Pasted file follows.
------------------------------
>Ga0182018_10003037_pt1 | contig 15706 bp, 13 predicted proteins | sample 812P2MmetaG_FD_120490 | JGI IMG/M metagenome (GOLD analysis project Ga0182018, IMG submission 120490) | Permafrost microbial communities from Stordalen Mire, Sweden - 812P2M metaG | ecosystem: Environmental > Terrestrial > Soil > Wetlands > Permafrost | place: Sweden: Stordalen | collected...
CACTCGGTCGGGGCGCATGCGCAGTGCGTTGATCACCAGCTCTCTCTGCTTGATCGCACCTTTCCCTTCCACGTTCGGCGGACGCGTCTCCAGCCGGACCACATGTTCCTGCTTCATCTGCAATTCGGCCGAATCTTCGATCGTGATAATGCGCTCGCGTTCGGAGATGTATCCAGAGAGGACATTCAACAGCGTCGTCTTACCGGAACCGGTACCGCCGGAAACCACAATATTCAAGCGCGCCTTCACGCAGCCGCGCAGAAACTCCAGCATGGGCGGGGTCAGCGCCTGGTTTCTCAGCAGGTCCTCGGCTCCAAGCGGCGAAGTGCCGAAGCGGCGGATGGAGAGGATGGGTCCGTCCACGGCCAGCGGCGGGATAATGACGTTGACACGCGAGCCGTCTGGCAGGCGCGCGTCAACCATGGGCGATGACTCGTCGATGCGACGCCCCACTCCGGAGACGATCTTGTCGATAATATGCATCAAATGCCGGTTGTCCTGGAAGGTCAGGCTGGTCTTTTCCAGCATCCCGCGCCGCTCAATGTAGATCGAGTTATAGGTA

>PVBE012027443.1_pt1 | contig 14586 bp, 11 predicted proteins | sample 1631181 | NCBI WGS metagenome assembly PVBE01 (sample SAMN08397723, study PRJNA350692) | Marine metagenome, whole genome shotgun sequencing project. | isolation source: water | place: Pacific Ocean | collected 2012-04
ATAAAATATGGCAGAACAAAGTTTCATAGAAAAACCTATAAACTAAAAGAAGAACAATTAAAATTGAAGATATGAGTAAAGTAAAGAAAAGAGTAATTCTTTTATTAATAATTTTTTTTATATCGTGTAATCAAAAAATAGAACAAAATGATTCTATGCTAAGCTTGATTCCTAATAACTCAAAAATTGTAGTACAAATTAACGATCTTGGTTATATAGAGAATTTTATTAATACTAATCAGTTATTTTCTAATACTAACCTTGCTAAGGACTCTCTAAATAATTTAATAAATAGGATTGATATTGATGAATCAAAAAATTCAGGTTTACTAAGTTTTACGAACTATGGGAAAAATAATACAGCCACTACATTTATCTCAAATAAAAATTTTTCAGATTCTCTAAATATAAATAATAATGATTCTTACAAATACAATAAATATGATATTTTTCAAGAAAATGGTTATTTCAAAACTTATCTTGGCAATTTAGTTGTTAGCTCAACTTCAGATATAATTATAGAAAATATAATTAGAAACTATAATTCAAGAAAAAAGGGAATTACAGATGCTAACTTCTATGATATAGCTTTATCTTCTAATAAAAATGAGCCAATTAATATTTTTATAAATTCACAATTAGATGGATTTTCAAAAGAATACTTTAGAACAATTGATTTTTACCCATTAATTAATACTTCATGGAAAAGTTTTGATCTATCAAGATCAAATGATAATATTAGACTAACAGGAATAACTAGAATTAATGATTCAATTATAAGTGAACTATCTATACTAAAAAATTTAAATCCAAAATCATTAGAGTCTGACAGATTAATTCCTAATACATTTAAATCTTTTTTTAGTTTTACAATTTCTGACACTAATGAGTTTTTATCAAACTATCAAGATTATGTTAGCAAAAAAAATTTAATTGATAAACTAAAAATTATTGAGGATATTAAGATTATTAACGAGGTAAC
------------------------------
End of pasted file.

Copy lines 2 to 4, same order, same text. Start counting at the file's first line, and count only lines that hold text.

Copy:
CACTCGGTCGGGGCGCATGCGCAGTGCGTTGATCACCAGCTCTCTCTGCTTGATCGCACCTTTCCCTTCCACGTTCGGCGGACGCGTCTCCAGCCGGACCACATGTTCCTGCTTCATCTGCAATTCGGCCGAATCTTCGATCGTGATAATGCGCTCGCGTTCGGAGATGTATCCAGAGAGGACATTCAACAGCGTCGTCTTACCGGAACCGGTACCGCCGGAAACCACAATATTCAAGCGCGCCTTCACGCAGCCGCGCAGAAACTCCAGCATGGGCGGGGTCAGCGCCTGGTTTCTCAGCAGGTCCTCGGCTCCAAGCGGCGAAGTGCCGAAGCGGCGGATGGAGAGGATGGGTCCGTCCACGGCCAGCGGCGGGATAATGACGTTGACACGCGAGCCGTCTGGCAGGCGCGCGTCAACCATGGGCGATGACTCGTCGATGCGACGCCCCACTCCGGAGACGATCTTGTCGATAATATGCATCAAATGCCGGTTGTCCTGGAAGGTCAGGCTGGTCTTTTCCAGCATCCCGCGCCGCTCAATGTAGATCGAGTTATAGGTA

>PVBE012027443.1_pt1 | contig 14586 bp, 11 predicted proteins | sample 1631181 | NCBI WGS metagenome assembly PVBE01 (sample SAMN08397723, study PRJNA350692) | Marine metagenome, whole genome shotgun sequencing project. | isolation source: water | place: Pacific Ocean | collected 2012-04
ATAAAATATGGCAGAACAAAGTTTCATAGAAAAACCTATAAACTAAAAGAAGAACAATTAAAATTGAAGATATGAGTAAAGTAAAGAAAAGAGTAATTCTTTTATTAATAATTTTTTTTATATCGTGTAATCAAAAAATAGAACAAAATGATTCTATGCTAAGCTTGATTCCTAATAACTCAAAAATTGTAGTACAAATTAACGATCTTGGTTATATAGAGAATTTTATTAATACTAATCAGTTATTTTCTAATACTAACCTTGCTAAGGACTCTCTAAATAATTTAATAAATAGGATTGATATTGATGAATCAAAAAATTCAGGTTTACTAAGTTTTACGAACTATGGGAAAAATAATACAGCCACTACATTTATCTCAAATAAAAATTTTTCAGATTCTCTAAATATAAATAATAATGATTCTTACAAATACAATAAATATGATATTTTTCAAGAAAATGGTTATTTCAAAACTTATCTTGGCAATTTAGTTGTTAGCTCAACTTCAGATATAATTATAGAAAATATAATTAGAAACTATAATTCAAGAAAAAAGGGAATTACAGATGCTAACTTCTATGATATAGCTTTATCTTCTAATAAAAATGAGCCAATTAATATTTTTATAAATTCACAATTAGATGGATTTTCAAAAGAATACTTTAGAACAATTGATTTTTACCCATTAATTAATACTTCATGGAAAAGTTTTGATCTATCAAGATCAAATGATAATATTAGACTAACAGGAATAACTAGAATTAATGATTCAATTATAAGTGAACTATCTATACTAAAAAATTTAAATCCAAAATCATTAGAGTCTGACAGATTAATTCCTAATACATTTAAATCTTTTTTTAGTTTTACAATTTCTGACACTAATGAGTTTTTATCAAACTATCAAGATTATGTTAGCAAAAAAAATTTAATTGATAAACTAAAAATTATTGAGGATATTAAGATTATTAACGAGGTAAC